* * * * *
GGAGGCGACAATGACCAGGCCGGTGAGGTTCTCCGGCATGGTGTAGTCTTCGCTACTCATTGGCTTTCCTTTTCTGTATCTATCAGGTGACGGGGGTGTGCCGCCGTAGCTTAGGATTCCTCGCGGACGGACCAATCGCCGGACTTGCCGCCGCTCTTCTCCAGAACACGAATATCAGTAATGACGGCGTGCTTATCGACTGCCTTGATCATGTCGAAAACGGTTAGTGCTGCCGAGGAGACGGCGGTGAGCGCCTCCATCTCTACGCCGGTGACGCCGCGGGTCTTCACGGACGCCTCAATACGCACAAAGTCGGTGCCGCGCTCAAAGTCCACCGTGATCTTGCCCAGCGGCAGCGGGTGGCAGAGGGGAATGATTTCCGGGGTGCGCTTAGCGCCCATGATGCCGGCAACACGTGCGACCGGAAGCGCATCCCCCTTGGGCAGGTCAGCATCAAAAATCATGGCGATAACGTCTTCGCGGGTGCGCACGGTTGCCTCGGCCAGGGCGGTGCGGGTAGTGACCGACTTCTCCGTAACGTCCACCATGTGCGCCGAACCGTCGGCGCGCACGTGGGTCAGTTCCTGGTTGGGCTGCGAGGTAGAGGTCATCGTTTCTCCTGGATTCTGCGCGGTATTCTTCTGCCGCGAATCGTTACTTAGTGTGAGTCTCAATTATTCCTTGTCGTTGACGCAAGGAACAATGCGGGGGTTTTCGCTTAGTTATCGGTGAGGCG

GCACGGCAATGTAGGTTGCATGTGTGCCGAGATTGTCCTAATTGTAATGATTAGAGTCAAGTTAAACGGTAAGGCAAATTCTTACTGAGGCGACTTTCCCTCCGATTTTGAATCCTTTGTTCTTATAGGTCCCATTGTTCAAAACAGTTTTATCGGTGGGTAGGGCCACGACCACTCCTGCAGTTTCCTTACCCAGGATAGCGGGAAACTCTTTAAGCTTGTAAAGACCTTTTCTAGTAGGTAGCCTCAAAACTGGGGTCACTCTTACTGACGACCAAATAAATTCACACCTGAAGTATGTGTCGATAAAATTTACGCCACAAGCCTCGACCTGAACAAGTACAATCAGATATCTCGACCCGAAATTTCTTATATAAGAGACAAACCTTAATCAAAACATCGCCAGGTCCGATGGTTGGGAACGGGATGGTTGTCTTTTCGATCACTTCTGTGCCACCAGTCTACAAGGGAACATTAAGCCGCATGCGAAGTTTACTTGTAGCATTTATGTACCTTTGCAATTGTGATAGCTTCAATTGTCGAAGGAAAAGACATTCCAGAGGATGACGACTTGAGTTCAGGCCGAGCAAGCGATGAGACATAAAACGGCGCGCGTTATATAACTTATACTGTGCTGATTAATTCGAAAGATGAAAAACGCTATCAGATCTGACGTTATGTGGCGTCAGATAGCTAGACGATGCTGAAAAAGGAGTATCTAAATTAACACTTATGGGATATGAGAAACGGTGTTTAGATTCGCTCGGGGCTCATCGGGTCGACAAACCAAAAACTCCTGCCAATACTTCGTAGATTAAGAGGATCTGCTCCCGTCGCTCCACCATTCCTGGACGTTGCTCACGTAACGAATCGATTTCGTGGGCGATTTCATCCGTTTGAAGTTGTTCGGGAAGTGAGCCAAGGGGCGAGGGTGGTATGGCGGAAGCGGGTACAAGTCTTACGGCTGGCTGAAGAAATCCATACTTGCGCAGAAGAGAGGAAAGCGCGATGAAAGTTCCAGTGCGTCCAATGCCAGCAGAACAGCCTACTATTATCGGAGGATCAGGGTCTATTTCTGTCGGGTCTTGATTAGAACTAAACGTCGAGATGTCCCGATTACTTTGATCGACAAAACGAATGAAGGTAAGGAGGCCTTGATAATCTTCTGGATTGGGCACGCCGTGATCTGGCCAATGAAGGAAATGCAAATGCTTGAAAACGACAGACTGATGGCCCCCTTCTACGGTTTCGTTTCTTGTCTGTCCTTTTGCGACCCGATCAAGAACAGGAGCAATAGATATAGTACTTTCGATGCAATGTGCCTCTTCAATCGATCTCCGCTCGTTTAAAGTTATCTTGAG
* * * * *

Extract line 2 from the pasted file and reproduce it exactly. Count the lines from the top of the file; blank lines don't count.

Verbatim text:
GCACGGCAATGTAGGTTGCATGTGTGCCGAGATTGTCCTAATTGTAATGATTAGAGTCAAGTTAAACGGTAAGGCAAATTCTTACTGAGGCGACTTTCCCTCCGATTTTGAATCCTTTGTTCTTATAGGTCCCATTGTTCAAAACAGTTTTATCGGTGGGTAGGGCCACGACCACTCCTGCAGTTTCCTTACCCAGGATAGCGGGAAACTCTTTAAGCTTGTAAAGACCTTTTCTAGTAGGTAGCCTCAAAACTGGGGTCACTCTTACTGACGACCAAATAAATTCACACCTGAAGTATGTGTCGATAAAATTTACGCCACAAGCCTCGACCTGAACAAGTACAATCAGATATCTCGACCCGAAATTTCTTATATAAGAGACAAACCTTAATCAAAACATCGCCAGGTCCGATGGTTGGGAACGGGATGGTTGTCTTTTCGATCACTTCTGTGCCACCAGTCTACAAGGGAACATTAAGCCGCATGCGAAGTTTACTTGTAGCATTTATGTACCTTTGCAATTGTGATAGCTTCAATTGTCGAAGGAAAAGACATTCCAGAGGATGACGACTTGAGTTCAGGCCGAGCAAGCGATGAGACATAAAACGGCGCGCGTTATATAACTTATACTGTGCTGATTAATTCGAAAGATGAAAAACGCTATCAGATCTGACGTTATGTGGCGTCAGATAGCTAGACGATGCTGAAAAAGGAGTATCTAAATTAACACTTATGGGATATGAGAAACGGTGTTTAGATTCGCTCGGGGCTCATCGGGTCGACAAACCAAAAACTCCTGCCAATACTTCGTAGATTAAGAGGATCTGCTCCCGTCGCTCCACCATTCCTGGACGTTGCTCACGTAACGAATCGATTTCGTGGGCGATTTCATCCGTTTGAAGTTGTTCGGGAAGTGAGCCAAGGGGCGAGGGTGGTATGGCGGAAGCGGGTACAAGTCTTACGGCTGGCTGAAGAAATCCATACTTGCGCAGAAGAGAGGAAAGCGCGATGAAAGTTCCAGTGCGTCCAATGCCAGCAGAACAGCCTACTATTATCGGAGGATCAGGGTCTATTTCTGTCGGGTCTTGATTAGAACTAAACGTCGAGATGTCCCGATTACTTTGATCGACAAAACGAATGAAGGTAAGGAGGCCTTGATAATCTTCTGGATTGGGCACGCCGTGATCTGGCCAATGAAGGAAATGCAAATGCTTGAAAACGACAGACTGATGGCCCCCTTCTACGGTTTCGTTTCTTGTCTGTCCTTTTGCGACCCGATCAAGAACAGGAGCAATAGATATAGTACTTTCGATGCAATGTGCCTCTTCAATCGATCTCCGCTCGTTTAAAGTTATCTTGAG